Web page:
Bamburgh Castle, Northumberland

Algernon Cecil Newton

(London, 1880 - 1968)

Bamburgh Castle, Northumberland


Oil on canvas

60 x 90 cm (23 ⁵/₈ x 35 ³/₈ inches)

1930

Signed and dated at the lower right Algernon Newton ‘30

Provenance:
Commissioned for the headquarters of Shell Mex and BP at Shell Mex House, The Strand, London
Gifted to a worker in the 1950s
By descent

A painter of urban scenes and landscapes, Algernon Newton was born in Hampstead, London. He studied at the London School of Art, Kensington and his first one-man show was held at the Leicester Galleries in 1931. Newton began to exhibit regularly at the Royal Academy summer shows in 1923 and he continued to send paintings there for several decades. He once wrote: 'There is beauty to be found in everything, you only have to search for it; a gasometer can make as beautiful a picture as a palace on the Grand Canal, Venice. It simply depends on the artist's vision.' He has worked in Cornwall and in Yorkshire as well as London.

In the 1930s, Shell Mex and BP Ltd commissioned some of Britain’s best artists to depict famous sites around the country for their See Britain First on Shell series. Newton, Graham Sutherland and Paul Nash among others portrayed tourists landmarks such as Stonehenge and the town square at Lavenham. This poster campaign is a significant record of how tourism in the British countryside changed as a result of the automobile. Colour lithographs after Newton’s painting of Bamburgh Castel were issued in 1931, with the inscription'SEE BRITAIN FIRST ON SHELL' (Victoria and Albert Museum, London).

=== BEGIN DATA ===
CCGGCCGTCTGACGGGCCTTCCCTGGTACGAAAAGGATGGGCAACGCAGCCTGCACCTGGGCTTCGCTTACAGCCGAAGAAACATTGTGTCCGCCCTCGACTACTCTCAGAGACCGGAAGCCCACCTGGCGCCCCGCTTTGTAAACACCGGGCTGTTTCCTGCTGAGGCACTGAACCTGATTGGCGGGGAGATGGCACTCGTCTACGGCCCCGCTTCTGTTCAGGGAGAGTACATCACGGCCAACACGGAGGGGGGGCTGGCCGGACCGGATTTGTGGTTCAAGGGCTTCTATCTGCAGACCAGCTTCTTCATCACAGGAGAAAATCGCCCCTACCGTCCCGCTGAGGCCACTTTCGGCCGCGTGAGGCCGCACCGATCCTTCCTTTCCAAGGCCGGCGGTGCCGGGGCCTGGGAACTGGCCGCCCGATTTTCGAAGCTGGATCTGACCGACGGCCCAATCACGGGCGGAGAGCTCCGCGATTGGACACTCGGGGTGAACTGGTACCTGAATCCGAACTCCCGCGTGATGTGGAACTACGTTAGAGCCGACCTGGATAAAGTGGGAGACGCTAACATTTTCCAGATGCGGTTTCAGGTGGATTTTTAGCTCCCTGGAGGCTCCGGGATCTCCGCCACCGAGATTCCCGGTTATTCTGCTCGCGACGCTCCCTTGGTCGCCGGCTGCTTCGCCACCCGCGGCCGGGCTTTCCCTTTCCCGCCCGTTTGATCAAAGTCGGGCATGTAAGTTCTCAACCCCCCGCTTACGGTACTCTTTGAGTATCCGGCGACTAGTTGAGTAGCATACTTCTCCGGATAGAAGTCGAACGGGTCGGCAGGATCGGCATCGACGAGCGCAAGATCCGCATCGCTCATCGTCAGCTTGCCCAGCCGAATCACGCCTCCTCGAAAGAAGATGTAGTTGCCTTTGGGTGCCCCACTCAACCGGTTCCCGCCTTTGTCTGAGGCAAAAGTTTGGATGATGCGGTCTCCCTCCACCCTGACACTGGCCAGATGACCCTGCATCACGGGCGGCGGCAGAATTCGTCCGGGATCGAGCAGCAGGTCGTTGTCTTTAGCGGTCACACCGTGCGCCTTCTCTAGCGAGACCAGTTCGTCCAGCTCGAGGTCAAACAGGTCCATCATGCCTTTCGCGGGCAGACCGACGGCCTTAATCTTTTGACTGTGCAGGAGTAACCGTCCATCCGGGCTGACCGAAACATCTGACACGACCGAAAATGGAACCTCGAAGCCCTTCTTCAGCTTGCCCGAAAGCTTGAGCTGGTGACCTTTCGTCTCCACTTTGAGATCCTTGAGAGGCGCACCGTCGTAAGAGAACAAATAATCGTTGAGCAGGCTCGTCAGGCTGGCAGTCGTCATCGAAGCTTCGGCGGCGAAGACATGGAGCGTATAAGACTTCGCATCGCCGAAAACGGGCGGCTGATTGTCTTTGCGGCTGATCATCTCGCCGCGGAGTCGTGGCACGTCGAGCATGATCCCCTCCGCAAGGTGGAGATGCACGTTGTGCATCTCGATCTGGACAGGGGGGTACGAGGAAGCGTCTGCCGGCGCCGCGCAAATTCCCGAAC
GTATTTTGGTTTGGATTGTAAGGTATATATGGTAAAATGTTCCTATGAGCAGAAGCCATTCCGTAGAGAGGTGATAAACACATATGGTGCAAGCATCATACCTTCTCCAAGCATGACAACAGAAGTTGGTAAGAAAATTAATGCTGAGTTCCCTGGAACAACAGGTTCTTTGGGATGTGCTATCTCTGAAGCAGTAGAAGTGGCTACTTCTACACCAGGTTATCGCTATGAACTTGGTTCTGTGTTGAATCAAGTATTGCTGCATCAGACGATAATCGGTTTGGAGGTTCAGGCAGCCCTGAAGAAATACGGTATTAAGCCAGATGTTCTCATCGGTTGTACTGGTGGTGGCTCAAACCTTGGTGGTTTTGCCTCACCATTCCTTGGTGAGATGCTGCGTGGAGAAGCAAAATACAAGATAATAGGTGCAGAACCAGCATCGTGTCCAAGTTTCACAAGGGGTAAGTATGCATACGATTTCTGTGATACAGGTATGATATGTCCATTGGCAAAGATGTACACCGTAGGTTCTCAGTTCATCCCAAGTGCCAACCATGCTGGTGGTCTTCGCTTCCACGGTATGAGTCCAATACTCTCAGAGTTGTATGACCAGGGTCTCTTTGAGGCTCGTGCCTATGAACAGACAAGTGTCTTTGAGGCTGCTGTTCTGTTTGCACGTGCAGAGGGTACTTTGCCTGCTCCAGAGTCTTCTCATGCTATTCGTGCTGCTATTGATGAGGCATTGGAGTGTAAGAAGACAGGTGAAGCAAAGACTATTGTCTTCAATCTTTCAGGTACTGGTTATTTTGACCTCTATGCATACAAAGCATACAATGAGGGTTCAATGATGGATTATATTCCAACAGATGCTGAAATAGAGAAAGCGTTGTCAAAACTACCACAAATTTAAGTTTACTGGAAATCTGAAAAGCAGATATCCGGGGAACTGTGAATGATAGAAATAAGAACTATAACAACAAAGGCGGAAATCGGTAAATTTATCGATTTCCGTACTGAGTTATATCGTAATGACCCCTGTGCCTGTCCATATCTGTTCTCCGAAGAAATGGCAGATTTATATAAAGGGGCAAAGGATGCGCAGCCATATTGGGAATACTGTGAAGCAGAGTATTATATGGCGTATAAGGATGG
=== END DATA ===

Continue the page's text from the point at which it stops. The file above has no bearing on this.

Bamburgh castle stands on a basalt outcrop on the edge of the North Sea at Bamburgh, Northumberland. First referred to in 547, Bamburgh castle was rebuilt by the Normans and was an important English outpost. During the War of the Roses in 1464 the castle was destroyed by artillery but restored by subsequent owners including the Bishop of Durham and Victorian industrialist William Armstrong. It is still home to the Armstrong family today.

The Shell BP employee who was gifted the painting in the 1950s had worked for the company for over 40 years.